On the first day of the week, Mary of Magdala came to the tomb early in the morning, while it was still dark, and saw the stone removed from the tomb. So she ran and went to Simon Peter and to the other disciple whom Jesus loved, and told them, “They have taken the Lord from the tomb, and we don’t know where they put him.”
So Peter and the other disciple went out and came to the tomb. They both ran, but the other disciple ran faster than Peter and arrived at the tomb first. He bent down and saw the burial cloths there, but did not go in.
When Simon Peter arrived after him, he went into the tomb and saw the burial cloths there, and the cloth that had covered his head, not with the burial cloths but rolled up in a separate place. Then the other disciple, who had arrived at the tomb first, also went in. He saw and believed. For they did not yet understand the Scripture that Jesus had to rise from the dead.
The Resurrection is, first of all, an event that concerns Jesus Christ. It is his personal triumph over death, and the vindication of the truth of his teaching. He had spoken about it before it happened. The fulfillment of that prophecy underscores the power of Christ and the truthfulness of his message. He experienced His physical resurrection in all its transforming vitality, just as he had experienced the destructive power of sin in his agony and death. This is what the “Paschal Mystery” is all about. The Resurrection reveals this with a glorious clarity perceived through the eyes of faith.
But whatever happened to Christ has also a cosmic resonance. It influences and affects positively the whole universe, but especially mankind. At the Incarnation, the Son of God united himself in a permanent way to every human being with a solidarity that makes him share in all the miseries of every individual (including the deadly consequences of sin), and makes every human being a sharer in Christ’s dignity, holiness, and glory.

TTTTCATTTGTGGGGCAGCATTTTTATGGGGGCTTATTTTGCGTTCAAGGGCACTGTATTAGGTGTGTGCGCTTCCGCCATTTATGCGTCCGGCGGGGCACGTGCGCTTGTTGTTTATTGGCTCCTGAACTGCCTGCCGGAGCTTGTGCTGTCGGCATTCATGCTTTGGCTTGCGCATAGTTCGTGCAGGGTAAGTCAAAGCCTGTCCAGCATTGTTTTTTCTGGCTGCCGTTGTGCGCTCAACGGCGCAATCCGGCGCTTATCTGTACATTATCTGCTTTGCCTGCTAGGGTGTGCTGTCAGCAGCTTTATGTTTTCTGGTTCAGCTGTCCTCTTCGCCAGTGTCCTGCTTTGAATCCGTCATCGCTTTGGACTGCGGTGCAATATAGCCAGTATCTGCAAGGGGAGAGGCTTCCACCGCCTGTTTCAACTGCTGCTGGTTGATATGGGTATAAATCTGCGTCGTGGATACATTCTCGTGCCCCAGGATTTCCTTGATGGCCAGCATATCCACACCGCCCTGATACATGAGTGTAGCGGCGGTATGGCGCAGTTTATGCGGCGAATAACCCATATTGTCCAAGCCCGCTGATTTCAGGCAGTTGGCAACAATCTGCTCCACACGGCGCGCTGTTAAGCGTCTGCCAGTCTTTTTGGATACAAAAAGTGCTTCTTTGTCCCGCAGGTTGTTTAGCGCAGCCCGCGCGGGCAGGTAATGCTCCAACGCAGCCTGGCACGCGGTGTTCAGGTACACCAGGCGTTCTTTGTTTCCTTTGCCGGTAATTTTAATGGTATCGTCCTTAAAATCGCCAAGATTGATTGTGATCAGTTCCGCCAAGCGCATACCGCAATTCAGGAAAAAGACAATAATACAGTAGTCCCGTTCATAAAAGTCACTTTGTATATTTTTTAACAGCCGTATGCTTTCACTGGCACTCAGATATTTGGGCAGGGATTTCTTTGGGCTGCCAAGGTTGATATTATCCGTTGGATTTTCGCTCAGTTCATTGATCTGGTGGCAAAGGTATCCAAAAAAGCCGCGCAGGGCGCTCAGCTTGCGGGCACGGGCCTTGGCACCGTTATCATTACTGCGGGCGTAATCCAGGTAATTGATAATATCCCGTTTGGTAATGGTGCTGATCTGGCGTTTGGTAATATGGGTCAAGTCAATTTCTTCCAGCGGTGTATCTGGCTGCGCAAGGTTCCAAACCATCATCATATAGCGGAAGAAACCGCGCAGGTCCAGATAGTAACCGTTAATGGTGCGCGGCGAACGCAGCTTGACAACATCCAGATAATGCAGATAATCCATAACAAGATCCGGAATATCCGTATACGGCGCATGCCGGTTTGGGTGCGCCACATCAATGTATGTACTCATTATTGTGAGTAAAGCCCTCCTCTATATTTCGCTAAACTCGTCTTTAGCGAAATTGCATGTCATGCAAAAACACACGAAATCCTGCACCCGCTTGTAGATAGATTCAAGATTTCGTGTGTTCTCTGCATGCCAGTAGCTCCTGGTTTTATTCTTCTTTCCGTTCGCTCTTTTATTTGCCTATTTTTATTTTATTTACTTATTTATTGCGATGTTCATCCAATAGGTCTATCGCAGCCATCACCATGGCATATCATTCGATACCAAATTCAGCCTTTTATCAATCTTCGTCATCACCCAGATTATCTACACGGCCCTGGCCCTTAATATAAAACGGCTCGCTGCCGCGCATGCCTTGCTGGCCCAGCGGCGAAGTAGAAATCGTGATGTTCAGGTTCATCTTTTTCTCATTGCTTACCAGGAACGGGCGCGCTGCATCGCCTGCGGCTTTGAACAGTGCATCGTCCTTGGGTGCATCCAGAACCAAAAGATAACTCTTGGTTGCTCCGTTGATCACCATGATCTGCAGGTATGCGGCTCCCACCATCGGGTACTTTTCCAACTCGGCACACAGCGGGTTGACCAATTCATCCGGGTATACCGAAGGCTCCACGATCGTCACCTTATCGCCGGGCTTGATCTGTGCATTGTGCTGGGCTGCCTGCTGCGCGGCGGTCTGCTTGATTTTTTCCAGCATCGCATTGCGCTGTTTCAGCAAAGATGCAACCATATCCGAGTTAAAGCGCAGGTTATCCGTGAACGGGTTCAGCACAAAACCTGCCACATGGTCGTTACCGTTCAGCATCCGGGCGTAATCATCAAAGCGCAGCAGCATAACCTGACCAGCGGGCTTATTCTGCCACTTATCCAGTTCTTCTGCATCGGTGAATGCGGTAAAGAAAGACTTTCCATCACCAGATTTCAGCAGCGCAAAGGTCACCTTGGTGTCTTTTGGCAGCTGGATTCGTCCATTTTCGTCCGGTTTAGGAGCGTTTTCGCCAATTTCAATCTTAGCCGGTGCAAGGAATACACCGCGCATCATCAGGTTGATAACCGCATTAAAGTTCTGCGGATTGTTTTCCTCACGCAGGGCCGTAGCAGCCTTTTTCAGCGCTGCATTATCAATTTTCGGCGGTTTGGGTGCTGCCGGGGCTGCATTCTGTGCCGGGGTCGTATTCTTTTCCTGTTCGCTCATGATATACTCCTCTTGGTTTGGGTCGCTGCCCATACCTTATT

This is why Jesus’ coming out of the tomb alive, transformed, immortal . . . concerns us, too. It concerns all human beings. His Resurrection is also mankind’s resurrection because it marks mankind’s liberation from the oppression of sin.
Christ’s shattering the shackles of death (manifested through the breaking of the seals of his grave) is like the cracking of the shell of a seed which allows the sprout to burst forth with all the freshness of the new life it carries. That sprout is Christ, but is also all mankind. It is also each one of us. On Easter morning a new world dawned, a new humanity rose from the slavery of sin and death, in Jesus, through him and with him. (See Col 2:12-13.)
No human expression can exhaust the transforming greatness of this mystery. The Church has been proclaiming it during her 20 centuries of existence through her liturgy, her creeds, and her life. She will continue to do so until the liberating power of the Resurrection will have reached its full manifestation in the Kingdom of heaven.
There are a billion and one reasons for celebrating, then, as we commemorate, re-live and rejoice in the Resurrection of Jesus. It is our resurrection, too. But we are challenged to prove it by living a new life. We have to get rid of the “old yeast” of corruption and wickedness, and live a life characterized by sincerity and truth. (See 1 Cor 5:7-8.) We have to set our hearts “on what pertains to higher realms” (Col 3:1). Then will our actions ring the joyous notes of the Easter alleluia, and we shall become a living “proof” of Christ’s Resurrection.